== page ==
When I first saw this video and read the article, I could hardly believe something so simple and easy provided light to dark rooms and homes in the impoverished town of San Pablo in the Philippines. The device, invented by Illac Diaz of My Shelter Foundation, is lighting homes with minimal costs and keeping the landfills a little emptier.
I wish I knew about this device when I was paying for the electric bill every time I wanted to go into my utility shed during the day. This could have illuminated my garage, too. Darn. All that money wasted.
Just think of all the potential savings by using a soda bottle to light utility sheds, porches and more during the day. No, it will not work at night. Solar products need the sun. During the night, turn the on light conventional light. You only pay for electricity at night.
The bottles will last up to five years. Each bottle will provide the light of a 55-watt light bulb. For more lights, install more bottles. The bottles reflect the sun’s light throughout the room. Replacing them is easy. If you do not drink soda, chances are you know someone who does. You can’t beat free for a price tag.
You will need:
- Ã‚Â· A 2-litre bottle with cap for each light desired
- Ã‚Â· Construction adhesive
- Ã‚Â· A 14″ square piece of roofing- vinyl, corrugated metal or plastic, wood, etc.
- Ã‚Â· Rubber gasket material
- Ã‚Â· Butyl tape, roofing cement or other roof-sealing material
- Ã‚Â· Dicor lap sealant- optional
- Ã‚Â· Jigsaw
- Ã‚Â· Chlorine bleach
- Ã‚Â· Insulated cap for freezing temperatures
- Ã‚Â· Marking tools
Remove the paper or plastic wrap from a 2-litre soda bottle. Water bottles work fine too. Pour a capful of bleach into the water. This will retard and prevent mold and algae growth for up to five years.
Measure and mark the upper 1/3 of the bottle. The roofing “flange” will fit over this mark.
Cut a piece of roofing material 14″ square. If your roofing material is wood, seal it against the elements. Cut out a circle slightly larger than the bottle. Insert the rubber gasket material around inside the circle. The bottle should fit tightly; this helps keep the bottle from falling out and rain from getting in.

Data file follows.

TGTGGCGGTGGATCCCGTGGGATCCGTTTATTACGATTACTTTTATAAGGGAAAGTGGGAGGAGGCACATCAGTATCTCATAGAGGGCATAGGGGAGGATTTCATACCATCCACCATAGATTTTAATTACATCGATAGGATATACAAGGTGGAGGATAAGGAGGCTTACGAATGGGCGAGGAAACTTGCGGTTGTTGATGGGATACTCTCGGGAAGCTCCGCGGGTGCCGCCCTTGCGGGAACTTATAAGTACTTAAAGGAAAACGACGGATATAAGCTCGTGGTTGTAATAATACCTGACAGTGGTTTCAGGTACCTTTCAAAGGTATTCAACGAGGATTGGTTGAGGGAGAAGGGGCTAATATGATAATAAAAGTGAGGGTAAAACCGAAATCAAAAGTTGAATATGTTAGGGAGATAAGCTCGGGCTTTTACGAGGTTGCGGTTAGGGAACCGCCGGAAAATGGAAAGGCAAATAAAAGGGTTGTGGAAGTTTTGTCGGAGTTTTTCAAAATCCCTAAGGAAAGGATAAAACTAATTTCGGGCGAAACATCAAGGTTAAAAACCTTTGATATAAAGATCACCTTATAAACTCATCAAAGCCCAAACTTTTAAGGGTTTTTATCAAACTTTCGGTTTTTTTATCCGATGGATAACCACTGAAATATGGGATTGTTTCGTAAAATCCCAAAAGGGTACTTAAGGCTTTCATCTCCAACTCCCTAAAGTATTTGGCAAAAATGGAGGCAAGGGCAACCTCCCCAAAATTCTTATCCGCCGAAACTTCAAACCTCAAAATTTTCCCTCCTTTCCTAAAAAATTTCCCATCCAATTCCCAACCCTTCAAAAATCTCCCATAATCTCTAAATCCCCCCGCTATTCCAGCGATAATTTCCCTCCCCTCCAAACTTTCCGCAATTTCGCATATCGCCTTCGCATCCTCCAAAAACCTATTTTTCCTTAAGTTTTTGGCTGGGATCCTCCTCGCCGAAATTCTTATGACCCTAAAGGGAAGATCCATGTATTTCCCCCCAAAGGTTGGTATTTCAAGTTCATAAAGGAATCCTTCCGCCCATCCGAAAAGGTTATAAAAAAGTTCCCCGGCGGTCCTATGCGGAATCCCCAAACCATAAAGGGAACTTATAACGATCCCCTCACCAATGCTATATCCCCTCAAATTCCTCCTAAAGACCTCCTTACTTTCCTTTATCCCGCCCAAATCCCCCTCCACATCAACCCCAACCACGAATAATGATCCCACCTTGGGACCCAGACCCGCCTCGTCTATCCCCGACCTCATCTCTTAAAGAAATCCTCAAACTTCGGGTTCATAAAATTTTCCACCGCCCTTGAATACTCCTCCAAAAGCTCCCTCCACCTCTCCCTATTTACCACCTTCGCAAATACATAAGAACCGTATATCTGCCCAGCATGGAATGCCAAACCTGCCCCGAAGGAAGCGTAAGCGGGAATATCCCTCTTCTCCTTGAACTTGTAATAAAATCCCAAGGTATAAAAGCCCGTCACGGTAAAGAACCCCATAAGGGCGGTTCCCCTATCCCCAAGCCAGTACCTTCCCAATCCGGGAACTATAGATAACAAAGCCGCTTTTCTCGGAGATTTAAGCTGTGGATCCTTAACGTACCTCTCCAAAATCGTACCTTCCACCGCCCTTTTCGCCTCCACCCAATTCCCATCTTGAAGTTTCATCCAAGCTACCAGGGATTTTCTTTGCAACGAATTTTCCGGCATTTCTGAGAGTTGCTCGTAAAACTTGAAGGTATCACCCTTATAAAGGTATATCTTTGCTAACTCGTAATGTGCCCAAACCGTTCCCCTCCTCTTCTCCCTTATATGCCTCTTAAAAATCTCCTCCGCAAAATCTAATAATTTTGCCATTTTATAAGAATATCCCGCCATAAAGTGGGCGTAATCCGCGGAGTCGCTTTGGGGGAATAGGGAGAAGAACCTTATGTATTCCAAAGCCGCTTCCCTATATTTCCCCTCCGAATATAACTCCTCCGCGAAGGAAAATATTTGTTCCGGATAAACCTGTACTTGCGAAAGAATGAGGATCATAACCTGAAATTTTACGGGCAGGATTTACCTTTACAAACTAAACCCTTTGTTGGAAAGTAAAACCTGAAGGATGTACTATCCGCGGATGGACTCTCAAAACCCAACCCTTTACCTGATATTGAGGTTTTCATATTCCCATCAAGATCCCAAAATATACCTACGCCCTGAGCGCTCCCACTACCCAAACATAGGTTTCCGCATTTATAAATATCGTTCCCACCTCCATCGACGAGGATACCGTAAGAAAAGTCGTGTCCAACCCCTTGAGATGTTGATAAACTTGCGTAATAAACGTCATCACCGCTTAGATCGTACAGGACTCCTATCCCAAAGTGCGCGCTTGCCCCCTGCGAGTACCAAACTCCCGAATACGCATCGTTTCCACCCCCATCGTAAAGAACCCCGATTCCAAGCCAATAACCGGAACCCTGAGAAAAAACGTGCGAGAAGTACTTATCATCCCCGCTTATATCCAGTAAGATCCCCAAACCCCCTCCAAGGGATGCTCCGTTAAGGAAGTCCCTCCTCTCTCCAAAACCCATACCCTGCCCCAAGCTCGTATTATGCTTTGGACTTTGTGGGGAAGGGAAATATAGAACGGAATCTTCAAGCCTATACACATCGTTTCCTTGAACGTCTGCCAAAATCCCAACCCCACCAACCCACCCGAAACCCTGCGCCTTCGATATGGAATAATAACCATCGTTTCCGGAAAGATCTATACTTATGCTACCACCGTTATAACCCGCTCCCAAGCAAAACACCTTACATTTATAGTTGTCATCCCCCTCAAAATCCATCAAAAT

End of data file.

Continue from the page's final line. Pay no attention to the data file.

Cut a circle out of the roof in the spot you want the light to hang. The circle should be large enough for the bottle to fit through and the gasket to fit tightly against. If you are placing the light in a corrugated metal roof, the ridges should match as the bottle is lowered inside. This allows the gasket to be properly sealed.
For vinyl and metal roofs, I strongly believe in products made for RVs. The butyl tape is used to seal RV windows, roof A/C’s and other items. It will withstand the elements without drying out. Replacing it is easy. Scrape it off with a paint scraper, clean the area and put new tape down.
Insert the bottle through the rubber gasket and glue in place with the construction adhesive. For extra protection against the elements, place a bead of lap sealant around the junction of the bottle and the rubber. It will flow into place without help. Allow to set up for 24-hours.
Place butyl tape, roofing cement or other roofing sealer in place and insert the bottle gasket into the ceiling hole. Apply lap sealant to the edges.
In climates with freezing temperatures, build an insulation cap from outdoor faucet covers. The method to attach it to the roof will be dictated by the type of roof used. In the spring, uncover the bottles for instant light.
This is a great project for school children, high school student, those studying ecology and energy efficiency. For those on tight budgets, this is a great way to have light and save on batteries and the energy bill at the same time.
Source: Priti Ambini, “An Innovative and Cheap ‘Solar Bottle Bulb’ Solution Lights Homes in Manila,” Ecopreneurist website, 14 September, 2011